Next stop was Stockport Lock & Dam #6. The lock keeper was waiting for us! He explained that he knew we were coming from the phone call he received from the up-river lock keeper. It was a hot and humid day, at 87 and felt like 85% humidity. At lockport, we took-out and walked around the corner to a small grocery/deli/grocery/gas station where we got ice cream, drinks and sat in the air-condition eating area (and used the very nice bathrooms). Climbing back into the kayaks from the low angle launch ramp was easy and provided a really cool view of the Stockport Inn, which is located across the river and attached to the Dam.
The next lock was Luke Chute Lock and Dam #5. This lock is on river right. (6:00 pm) Just after the lock we saw several other kayakers that had set up camp on the island.
We continued the paddle the 9 miles into Beverly where we had scheduled our take-out. We arrived at 9:15 pm. The navigation lights and headlamps were a welcomed item here. While we typically enjoy nighttime kayak trips, we had not planned this one. A few too many longer stops kept us from arriving at our intended 8:30, in Beverly.
Entering the Beverly Lock Canal is on river left and is about a ź mile paddle through. Another small floating dock was there with a gangway down to the dock. We managed (climbed) the dock and carried our gear to where we set up camp. we carried the yaks about 100 feet and set up the tents just in front of the lock keepers house. It was a shock to literally walk off the river into the back of a gas station. (Which was an excellent place to get that all-so-needed cup of hot coffee to help shake of the night in a tent). There was a lot of traffic from a Saturday night. But, it quickly died down. The local Beverly PD police officer stopped to chat and welcomed us to the town and again... was extremely welcoming, polite and hospitable. He explained that the would watch over our gear and tent while we walked to eat at Jukebox pizza (another � mile short walk into Waterford, just across the river. Again, there are other places to eat, but most of them were closed as we got in so lat e. The pizza was really good! This paddle was 24 miles. In the morning we walked about a mile to the Chatterbox II restaurant for breakfast with HUGE portions. There is a McDonald's within 300 yards from the Lock.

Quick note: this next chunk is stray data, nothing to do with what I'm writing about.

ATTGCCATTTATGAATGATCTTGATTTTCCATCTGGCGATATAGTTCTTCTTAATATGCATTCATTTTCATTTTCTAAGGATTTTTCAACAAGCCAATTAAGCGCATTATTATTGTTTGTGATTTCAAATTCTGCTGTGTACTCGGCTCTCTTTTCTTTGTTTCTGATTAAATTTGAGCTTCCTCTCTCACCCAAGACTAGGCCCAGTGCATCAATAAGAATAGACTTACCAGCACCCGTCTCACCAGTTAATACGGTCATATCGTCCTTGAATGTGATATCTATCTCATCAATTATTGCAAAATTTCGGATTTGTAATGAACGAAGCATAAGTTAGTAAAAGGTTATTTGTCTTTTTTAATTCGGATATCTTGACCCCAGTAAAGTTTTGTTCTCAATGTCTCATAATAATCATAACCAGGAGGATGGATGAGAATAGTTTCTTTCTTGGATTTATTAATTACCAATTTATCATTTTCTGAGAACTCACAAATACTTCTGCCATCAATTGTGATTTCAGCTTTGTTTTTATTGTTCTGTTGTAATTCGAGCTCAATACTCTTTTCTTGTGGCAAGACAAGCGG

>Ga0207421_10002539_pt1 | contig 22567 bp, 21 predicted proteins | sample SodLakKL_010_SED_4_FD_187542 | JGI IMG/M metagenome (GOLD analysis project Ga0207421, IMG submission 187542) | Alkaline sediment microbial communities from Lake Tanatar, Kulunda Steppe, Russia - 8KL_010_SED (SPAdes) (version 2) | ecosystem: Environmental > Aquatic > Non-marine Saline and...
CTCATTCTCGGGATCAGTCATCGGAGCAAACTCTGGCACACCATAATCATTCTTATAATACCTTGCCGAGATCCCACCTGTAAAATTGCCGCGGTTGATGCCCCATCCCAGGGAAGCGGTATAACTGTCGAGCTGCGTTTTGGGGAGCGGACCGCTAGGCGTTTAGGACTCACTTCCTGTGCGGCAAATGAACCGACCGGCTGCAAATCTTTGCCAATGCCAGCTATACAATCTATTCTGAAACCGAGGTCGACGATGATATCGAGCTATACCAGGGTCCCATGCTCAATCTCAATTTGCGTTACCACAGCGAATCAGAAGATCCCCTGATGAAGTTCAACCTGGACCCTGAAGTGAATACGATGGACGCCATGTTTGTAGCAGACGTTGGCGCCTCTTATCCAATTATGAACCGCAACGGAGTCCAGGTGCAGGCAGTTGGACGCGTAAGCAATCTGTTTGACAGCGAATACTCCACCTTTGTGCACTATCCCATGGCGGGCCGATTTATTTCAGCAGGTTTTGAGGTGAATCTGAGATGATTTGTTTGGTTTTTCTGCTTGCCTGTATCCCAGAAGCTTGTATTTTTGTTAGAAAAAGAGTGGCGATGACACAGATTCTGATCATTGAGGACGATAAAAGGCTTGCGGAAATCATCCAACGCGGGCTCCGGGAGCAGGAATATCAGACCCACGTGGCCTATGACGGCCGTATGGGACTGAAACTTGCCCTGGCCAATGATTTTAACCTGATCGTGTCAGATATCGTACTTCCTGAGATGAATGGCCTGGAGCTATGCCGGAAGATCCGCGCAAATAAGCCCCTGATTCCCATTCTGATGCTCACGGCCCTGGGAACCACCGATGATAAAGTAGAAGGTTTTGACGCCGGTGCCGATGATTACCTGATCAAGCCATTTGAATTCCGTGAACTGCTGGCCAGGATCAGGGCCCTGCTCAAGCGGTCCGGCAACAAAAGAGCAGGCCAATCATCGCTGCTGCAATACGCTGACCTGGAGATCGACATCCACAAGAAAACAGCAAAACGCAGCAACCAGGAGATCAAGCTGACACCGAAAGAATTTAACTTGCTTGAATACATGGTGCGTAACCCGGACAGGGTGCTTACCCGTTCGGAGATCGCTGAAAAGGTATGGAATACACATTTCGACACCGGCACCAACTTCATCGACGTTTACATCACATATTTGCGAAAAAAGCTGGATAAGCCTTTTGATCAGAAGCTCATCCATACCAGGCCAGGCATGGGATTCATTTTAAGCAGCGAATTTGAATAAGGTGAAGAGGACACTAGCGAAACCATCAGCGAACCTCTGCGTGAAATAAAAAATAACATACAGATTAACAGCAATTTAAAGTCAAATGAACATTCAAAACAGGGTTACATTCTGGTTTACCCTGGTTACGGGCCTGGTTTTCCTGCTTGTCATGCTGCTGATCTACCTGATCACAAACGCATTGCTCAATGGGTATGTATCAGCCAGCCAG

Each of the campsites were well lit, well maintained, clean and welcoming. The paddle was exceptionally nice and river traffic was very low. This is a trip that I would recommend to anyone that has any paddling experience with the Lock to Lock trips being a perfect day trip(s).
By the distance shown on our GPS, we traveled 48 miles, averaged 2.8 mph, and paddled for 24:22:56. I rated this trip as "Moderate" as we paddled approx. 24 miles each day. If we were to have paddled from Lock-to-Lock, it would have been labeled as "Easy." We will be planning another trip next month and will post on it as well!
Camping areas are clean, well kept. Not large open areas. But, well suited for families and small groups. The bathrooms are typical Ohio DNR Parks vault toilets, but are kept clean by the Lock Tenders.
Lock fees are $15 a year for kayaks and can be purchased at any lock. There is a small sticker that will be issued for each boat.
Here is what I used: